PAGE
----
It is a hard time right now to be a leader in an organization. Whether you are an executive, a director or even a line manager, the struggle is real!
You may be feeling overwhelmed because you have a lot of things to take care of for your team. You may be working in an operational environment and feeling as if your world is always on fire.
Aside from everything you have to do right now, you keep hearing from HR folks that you need to change how you lead. You need to do some personal development work. This is where the big lie around leadership development in many organizations usually happens.
In this article, we will talk about what this big lie is and give you some ideas about what to do about it.
Before we get into the big lie, let's talk about some of the expectations organizations have for leaders. One of the most common things I hear is that as a leader, you need to be a coach for your team.
This often means asking more questions instead of giving answers upfront. You need to help your employees find their own solutions and make their own decisions without butting in. As a leader, you may actually get confused at times. When do I step in? When do I hold back?
Many leaders I speak to have a similar struggle. Should you give a solution that was your default behaviour in the past or should you hold back? Should the team decide anything and everything, when it is you as their leader who remains accountable in the end? Should you delegate something to the team when you believe your team will not do it your way? What happens to your own job if you teach your team to self-organize without you?
And then there is the struggle of being what your own leaders expect you to be. What if you do not ask the right questions when you are coaching team members? What will your team think of you if you ask them for solutions? Will you seem weak or incompetent?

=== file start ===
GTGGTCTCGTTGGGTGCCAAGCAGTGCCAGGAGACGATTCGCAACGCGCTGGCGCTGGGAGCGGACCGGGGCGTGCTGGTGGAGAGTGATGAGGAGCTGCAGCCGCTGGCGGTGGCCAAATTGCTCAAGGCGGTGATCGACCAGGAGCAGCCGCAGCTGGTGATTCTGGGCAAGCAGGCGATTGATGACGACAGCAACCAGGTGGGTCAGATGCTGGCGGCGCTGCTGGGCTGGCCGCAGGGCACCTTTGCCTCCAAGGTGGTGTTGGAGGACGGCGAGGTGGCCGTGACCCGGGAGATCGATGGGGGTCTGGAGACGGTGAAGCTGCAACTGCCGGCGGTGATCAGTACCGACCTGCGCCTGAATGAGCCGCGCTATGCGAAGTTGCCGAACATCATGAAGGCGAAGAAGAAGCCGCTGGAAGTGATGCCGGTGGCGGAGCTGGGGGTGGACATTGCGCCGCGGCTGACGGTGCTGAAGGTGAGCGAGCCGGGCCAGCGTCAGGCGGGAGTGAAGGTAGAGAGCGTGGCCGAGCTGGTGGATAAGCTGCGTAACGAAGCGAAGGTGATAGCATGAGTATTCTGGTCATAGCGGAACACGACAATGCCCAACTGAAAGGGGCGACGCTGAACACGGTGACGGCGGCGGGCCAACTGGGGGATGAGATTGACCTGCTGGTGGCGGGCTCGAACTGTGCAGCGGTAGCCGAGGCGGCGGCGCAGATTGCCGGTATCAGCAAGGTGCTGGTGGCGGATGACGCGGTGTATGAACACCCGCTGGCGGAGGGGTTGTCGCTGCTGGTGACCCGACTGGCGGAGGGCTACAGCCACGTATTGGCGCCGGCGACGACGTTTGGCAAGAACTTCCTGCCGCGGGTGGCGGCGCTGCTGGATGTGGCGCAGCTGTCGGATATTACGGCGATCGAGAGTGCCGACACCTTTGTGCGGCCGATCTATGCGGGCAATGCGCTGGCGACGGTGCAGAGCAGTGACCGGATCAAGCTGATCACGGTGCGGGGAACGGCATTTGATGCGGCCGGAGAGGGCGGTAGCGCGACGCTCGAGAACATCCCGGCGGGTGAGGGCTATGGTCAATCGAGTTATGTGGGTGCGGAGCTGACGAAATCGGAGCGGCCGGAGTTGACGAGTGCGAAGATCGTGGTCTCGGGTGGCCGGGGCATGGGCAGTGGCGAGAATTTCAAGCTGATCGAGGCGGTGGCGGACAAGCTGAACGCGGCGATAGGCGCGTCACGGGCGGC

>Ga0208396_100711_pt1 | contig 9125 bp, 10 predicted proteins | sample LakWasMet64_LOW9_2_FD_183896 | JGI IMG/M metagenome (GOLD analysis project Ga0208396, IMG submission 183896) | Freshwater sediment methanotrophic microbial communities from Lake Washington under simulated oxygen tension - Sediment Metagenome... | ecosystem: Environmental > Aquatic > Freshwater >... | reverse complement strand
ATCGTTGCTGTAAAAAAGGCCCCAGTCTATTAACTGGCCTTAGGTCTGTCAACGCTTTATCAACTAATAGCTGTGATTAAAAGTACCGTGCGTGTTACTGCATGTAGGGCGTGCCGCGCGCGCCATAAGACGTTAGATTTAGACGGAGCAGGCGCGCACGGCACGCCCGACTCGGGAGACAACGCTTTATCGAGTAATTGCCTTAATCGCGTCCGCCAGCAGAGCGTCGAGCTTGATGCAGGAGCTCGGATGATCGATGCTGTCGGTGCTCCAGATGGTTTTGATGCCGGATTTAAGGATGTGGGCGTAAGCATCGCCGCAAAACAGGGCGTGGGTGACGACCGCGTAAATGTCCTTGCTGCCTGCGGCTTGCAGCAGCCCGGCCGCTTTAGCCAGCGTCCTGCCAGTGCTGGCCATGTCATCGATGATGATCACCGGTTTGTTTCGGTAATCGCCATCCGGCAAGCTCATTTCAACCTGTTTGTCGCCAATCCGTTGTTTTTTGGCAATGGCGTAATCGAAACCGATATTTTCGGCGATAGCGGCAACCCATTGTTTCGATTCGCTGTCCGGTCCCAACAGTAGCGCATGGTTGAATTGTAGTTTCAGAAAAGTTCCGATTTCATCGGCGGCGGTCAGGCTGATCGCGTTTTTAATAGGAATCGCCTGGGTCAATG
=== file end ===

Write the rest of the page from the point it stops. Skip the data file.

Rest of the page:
These struggles are real and this is how those who perpetuate the big lie regularly make leaders feel. You feel as if you are not good enough or not trying hard enough.
The big lie of leadership development is happening right now in many organizations.
Have you ever been given a tool by a member of the HR department or internal coach to help your leadership? As they are teaching you this new tool, how do you feel? Do you know it won’t make you a better leader? Do you believe it won’t help you grow? Do you believe it may even get in the way of your team’s ability to thrive? Do you feel as if they are just teaching you the same recipe they teach everyone else? Let me guess, despite all that, even though you try to adapt, it still does not feel quite right.
Here is the underlying lie: Your success as a leader depends on the tools we give you rather than on developing your way of being in your leadership role.
The assumption HR people and internal coaches make is that the tools will bring structure which in turn will lead to a mindset change. There is some truth to this, but that work alone is not deep enough.
Often what happens is leaders end up using these various tools with their existing mindset, so it does not always have the desired result. The person doing the coaching observes the leader and offers them feedback after the fact.
The issue here is that when rational people coach rational people, they often forget about the emotional aspect. This is an ineffective way to help leaders as it does not develop them as a whole. This could start with asking simple questions: How did it feel when you did that? What felt normal, what was uncomfortable? How does this uncomfortable piece show up for you?